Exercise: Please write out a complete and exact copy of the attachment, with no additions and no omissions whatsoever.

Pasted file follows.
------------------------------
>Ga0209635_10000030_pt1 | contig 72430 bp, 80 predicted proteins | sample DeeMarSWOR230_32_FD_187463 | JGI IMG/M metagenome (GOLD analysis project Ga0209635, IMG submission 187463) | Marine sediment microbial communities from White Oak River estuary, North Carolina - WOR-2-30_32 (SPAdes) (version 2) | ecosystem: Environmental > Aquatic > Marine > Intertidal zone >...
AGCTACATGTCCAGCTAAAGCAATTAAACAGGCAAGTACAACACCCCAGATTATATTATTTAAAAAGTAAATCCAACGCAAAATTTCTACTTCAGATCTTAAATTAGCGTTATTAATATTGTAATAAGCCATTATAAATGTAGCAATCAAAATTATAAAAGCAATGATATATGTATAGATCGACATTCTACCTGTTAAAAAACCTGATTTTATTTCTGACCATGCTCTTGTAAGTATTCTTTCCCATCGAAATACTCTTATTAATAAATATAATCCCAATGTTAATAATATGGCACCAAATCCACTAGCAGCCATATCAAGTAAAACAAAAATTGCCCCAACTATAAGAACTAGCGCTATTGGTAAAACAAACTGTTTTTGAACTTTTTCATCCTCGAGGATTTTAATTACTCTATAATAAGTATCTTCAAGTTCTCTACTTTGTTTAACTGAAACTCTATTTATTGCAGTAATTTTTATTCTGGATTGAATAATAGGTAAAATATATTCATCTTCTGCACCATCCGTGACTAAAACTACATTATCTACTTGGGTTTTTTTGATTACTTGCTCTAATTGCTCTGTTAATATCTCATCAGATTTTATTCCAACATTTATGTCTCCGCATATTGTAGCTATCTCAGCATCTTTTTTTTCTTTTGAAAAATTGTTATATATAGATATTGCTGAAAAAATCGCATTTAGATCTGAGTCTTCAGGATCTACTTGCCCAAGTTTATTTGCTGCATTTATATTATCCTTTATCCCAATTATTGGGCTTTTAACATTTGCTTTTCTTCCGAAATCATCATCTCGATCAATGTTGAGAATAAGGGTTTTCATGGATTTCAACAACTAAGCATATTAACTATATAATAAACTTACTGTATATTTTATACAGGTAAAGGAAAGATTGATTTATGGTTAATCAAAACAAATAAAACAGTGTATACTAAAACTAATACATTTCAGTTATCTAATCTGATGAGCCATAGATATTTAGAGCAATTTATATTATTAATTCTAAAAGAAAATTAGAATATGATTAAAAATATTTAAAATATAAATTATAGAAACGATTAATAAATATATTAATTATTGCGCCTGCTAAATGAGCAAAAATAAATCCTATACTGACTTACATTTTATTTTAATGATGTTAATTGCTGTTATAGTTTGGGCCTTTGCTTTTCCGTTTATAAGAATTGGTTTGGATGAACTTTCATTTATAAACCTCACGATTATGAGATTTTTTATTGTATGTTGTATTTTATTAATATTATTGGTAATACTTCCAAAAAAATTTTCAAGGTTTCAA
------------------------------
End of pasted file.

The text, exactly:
>Ga0209635_10000030_pt1 | contig 72430 bp, 80 predicted proteins | sample DeeMarSWOR230_32_FD_187463 | JGI IMG/M metagenome (GOLD analysis project Ga0209635, IMG submission 187463) | Marine sediment microbial communities from White Oak River estuary, North Carolina - WOR-2-30_32 (SPAdes) (version 2) | ecosystem: Environmental > Aquatic > Marine > Intertidal zone >...
AGCTACATGTCCAGCTAAAGCAATTAAACAGGCAAGTACAACACCCCAGATTATATTATTTAAAAAGTAAATCCAACGCAAAATTTCTACTTCAGATCTTAAATTAGCGTTATTAATATTGTAATAAGCCATTATAAATGTAGCAATCAAAATTATAAAAGCAATGATATATGTATAGATCGACATTCTACCTGTTAAAAAACCTGATTTTATTTCTGACCATGCTCTTGTAAGTATTCTTTCCCATCGAAATACTCTTATTAATAAATATAATCCCAATGTTAATAATATGGCACCAAATCCACTAGCAGCCATATCAAGTAAAACAAAAATTGCCCCAACTATAAGAACTAGCGCTATTGGTAAAACAAACTGTTTTTGAACTTTTTCATCCTCGAGGATTTTAATTACTCTATAATAAGTATCTTCAAGTTCTCTACTTTGTTTAACTGAAACTCTATTTATTGCAGTAATTTTTATTCTGGATTGAATAATAGGTAAAATATATTCATCTTCTGCACCATCCGTGACTAAAACTACATTATCTACTTGGGTTTTTTTGATTACTTGCTCTAATTGCTCTGTTAATATCTCATCAGATTTTATTCCAACATTTATGTCTCCGCATATTGTAGCTATCTCAGCATCTTTTTTTTCTTTTGAAAAATTGTTATATATAGATATTGCTGAAAAAATCGCATTTAGATCTGAGTCTTCAGGATCTACTTGCCCAAGTTTATTTGCTGCATTTATATTATCCTTTATCCCAATTATTGGGCTTTTAACATTTGCTTTTCTTCCGAAATCATCATCTCGATCAATGTTGAGAATAAGGGTTTTCATGGATTTCAACAACTAAGCATATTAACTATATAATAAACTTACTGTATATTTTATACAGGTAAAGGAAAGATTGATTTATGGTTAATCAAAACAAATAAAACAGTGTATACTAAAACTAATACATTTCAGTTATCTAATCTGATGAGCCATAGATATTTAGAGCAATTTATATTATTAATTCTAAAAGAAAATTAGAATATGATTAAAAATATTTAAAATATAAATTATAGAAACGATTAATAAATATATTAATTATTGCGCCTGCTAAATGAGCAAAAATAAATCCTATACTGACTTACATTTTATTTTAATGATGTTAATTGCTGTTATAGTTTGGGCCTTTGCTTTTCCGTTTATAAGAATTGGTTTGGATGAACTTTCATTTATAAACCTCACGATTATGAGATTTTTTATTGTATGTTGTATTTTATTAATATTATTGGTAATACTTCCAAAAAAATTTTCAAGGTTTCAA